Christopher Howarth is a senior researcher working in the House of Commons. Prior to this he worked for Open Europe, as a Conservative Foreign Affairs Adviser and senior researcher to a Shadow Europe Minister.
The first casualty in politics is the meaning of words. Capture the use and meaning of a positive word and it can help you win the battle. The words deployed in the struggle over the UK’s dealings are a case in point. The official version of events is liberally sprinkled with “fundamental reform”, “re-negotiation”, a “UK Settlement”, a “special status” that is “legally binding”, and “irreversible”, as well as other poetic terms such as the PM’s use of… “bucket” – all somewhat empty of content.
So avoiding the subjective labelling, what was yesterday’s EU summit all about?
To cut it down to its essence this is the “negotiation” the UK should have had at the time of the Lisbon Treaty – an attempt to solve the fundamental issue of whether the UK can, as a non-Euro state, remain in the EU on equal terms. In this negotiation the UK had two cards to play, the fear of smaller members and economically liberal members of losing an EU counter-weight to Germany and Germany’s fear of Club-Med secondly a veto over using the EU institutions for further Eurozone integration.
This was therefore not a “re-negotiation” but a straightforward standard EU deal. The UK gives up a veto in return for assurances, small changes and clarifications. These clarifications come in four areas – or buckets. So the UK gains the contents of four ‘buckets’ in return for handing over a bucket containing a UK veto – a bucket for bucket deal – a pail settlement as David Cameron might like to call it.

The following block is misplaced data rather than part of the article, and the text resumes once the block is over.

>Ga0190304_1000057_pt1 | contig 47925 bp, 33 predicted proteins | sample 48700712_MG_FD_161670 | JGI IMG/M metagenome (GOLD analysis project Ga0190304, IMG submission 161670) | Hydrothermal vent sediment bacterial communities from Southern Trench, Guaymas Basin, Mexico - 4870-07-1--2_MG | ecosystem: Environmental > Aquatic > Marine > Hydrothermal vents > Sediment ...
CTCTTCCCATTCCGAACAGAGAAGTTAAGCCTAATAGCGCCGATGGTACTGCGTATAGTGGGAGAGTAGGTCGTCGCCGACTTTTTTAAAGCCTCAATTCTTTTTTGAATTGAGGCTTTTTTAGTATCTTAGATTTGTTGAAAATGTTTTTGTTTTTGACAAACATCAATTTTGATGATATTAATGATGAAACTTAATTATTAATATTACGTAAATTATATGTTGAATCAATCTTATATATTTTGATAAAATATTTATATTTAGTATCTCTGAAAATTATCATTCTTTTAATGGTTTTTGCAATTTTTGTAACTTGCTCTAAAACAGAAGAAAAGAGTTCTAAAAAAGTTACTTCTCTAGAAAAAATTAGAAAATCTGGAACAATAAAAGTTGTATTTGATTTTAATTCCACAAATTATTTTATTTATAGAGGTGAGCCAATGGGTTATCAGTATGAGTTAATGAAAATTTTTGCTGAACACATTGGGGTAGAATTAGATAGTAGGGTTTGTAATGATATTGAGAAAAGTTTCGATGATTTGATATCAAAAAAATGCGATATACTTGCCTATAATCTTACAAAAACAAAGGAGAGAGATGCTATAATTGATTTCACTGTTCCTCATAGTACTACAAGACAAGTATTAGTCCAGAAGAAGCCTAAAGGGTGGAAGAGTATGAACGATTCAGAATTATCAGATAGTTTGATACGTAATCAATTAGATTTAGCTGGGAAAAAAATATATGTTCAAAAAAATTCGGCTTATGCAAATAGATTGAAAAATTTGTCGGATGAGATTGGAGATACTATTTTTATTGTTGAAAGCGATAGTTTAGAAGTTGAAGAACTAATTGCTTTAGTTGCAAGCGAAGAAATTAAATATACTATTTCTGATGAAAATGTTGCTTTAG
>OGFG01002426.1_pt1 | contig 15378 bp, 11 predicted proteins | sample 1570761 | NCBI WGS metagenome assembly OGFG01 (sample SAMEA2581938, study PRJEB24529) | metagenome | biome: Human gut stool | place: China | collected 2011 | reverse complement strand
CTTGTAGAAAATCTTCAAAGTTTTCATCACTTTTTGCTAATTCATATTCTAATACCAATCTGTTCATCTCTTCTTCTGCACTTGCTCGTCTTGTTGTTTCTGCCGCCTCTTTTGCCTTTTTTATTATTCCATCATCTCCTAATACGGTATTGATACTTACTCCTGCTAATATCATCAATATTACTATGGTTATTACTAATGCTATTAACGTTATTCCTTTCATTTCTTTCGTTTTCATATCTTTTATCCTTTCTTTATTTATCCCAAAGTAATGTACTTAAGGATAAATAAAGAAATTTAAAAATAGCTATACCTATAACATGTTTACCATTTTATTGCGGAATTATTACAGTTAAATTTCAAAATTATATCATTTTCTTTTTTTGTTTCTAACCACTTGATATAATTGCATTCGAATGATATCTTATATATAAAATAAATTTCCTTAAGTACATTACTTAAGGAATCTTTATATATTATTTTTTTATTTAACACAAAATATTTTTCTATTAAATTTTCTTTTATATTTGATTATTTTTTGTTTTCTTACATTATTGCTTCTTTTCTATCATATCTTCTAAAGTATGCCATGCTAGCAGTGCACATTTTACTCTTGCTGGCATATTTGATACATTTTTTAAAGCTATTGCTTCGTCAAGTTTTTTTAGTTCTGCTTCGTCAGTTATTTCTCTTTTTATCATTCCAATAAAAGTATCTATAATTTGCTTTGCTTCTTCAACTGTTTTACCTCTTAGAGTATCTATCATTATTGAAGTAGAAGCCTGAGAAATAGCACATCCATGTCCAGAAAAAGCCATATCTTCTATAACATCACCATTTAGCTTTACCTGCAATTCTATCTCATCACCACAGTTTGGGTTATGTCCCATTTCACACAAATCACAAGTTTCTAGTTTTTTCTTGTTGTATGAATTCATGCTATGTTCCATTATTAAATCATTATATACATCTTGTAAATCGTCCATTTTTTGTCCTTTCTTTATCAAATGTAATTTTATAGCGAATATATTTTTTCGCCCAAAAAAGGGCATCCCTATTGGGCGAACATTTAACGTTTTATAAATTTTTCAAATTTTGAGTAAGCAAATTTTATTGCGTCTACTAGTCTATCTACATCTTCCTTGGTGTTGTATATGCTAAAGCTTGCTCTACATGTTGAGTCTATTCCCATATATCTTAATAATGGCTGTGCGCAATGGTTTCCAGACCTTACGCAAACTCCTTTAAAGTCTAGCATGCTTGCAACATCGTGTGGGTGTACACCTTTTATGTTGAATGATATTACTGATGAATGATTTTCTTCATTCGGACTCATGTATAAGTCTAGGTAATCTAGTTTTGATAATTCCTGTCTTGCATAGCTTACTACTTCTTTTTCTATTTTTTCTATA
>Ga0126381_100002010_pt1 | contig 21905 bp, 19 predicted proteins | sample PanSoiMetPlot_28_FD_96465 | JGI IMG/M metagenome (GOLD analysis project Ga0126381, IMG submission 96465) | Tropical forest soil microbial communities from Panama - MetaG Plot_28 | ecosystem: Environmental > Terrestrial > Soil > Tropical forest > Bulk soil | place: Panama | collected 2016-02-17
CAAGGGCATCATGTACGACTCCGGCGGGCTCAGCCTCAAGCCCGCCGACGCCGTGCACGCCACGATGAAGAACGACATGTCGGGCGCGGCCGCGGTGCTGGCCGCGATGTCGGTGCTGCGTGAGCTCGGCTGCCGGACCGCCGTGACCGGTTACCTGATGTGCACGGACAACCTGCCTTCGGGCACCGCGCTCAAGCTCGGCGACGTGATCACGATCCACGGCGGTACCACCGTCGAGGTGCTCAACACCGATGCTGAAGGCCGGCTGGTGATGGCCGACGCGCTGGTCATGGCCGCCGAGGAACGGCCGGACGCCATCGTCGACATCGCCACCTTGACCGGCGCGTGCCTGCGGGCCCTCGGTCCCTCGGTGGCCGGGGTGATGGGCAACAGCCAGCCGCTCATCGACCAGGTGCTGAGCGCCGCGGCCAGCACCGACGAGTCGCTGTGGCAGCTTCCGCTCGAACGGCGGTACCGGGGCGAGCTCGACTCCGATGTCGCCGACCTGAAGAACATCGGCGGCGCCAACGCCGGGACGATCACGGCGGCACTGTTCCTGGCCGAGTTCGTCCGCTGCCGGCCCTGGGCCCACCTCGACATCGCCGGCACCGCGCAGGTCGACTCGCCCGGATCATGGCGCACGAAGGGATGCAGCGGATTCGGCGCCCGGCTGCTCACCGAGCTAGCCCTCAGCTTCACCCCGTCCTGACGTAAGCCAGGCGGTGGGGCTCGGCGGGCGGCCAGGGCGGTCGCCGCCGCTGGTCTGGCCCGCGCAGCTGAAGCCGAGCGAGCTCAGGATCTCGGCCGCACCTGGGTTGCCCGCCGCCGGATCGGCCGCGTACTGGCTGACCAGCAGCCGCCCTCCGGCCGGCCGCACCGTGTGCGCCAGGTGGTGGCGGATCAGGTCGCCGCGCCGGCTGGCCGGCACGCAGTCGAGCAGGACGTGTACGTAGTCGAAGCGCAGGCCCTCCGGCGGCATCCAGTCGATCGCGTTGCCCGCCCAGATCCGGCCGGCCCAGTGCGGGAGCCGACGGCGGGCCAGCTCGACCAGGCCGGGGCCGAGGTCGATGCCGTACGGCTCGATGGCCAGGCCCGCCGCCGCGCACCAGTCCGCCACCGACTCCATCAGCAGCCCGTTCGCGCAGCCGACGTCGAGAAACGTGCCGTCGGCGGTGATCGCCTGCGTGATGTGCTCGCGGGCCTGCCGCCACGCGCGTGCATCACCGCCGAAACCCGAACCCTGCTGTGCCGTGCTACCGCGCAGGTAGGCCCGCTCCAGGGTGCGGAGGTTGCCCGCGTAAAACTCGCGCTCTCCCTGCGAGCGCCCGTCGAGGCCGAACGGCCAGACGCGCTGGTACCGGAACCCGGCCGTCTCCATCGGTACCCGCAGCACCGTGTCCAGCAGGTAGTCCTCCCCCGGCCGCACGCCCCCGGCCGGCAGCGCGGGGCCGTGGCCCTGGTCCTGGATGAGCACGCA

Before examining the contents of Cameron’s buckets there is an important question of contract law. This deal is not wrapped up in an EU Treaty or even a legally binding EU decision. It is a non-EU agreement, which cannot contravene the Treaties and cannot be enforced via the ECJ. This limits the deal to clarifications and promises.
It is true to say that part of the deal takes the form of an international agreement between the states but there is no enforcement mechanism, is covered in caveats and key institutions such as the European Parliament are not a party to the deal.
So is true to say it is “legally binding”? – the short answer is, no, it’s merely clarifies the status quo as set out in the EU Treaties, all the rest is political. The longer answer is this, the agreement comes in two parts, firstly, a declaration, which is a political promise in the future to enact an “emergency pause” on financial regulations for non-Euro states – this is a non-legally binding political agreement (bucket 1).
The second part of the agreement is the (arguably) legally binding international treaty between the EU28 acting as member states. This agreement seeks to bind the EU28 to respect and not discriminate against non-euro states (and promises to add wording to that effect into the Treaties at some point), act on economic competitiveness, introduce an informal ‘red card’ to give national parliaments more influence and (subject to ECJ and European parliament’s approval) measures on migrant’s benefits (buckets 2-4) all in line with existing treaties.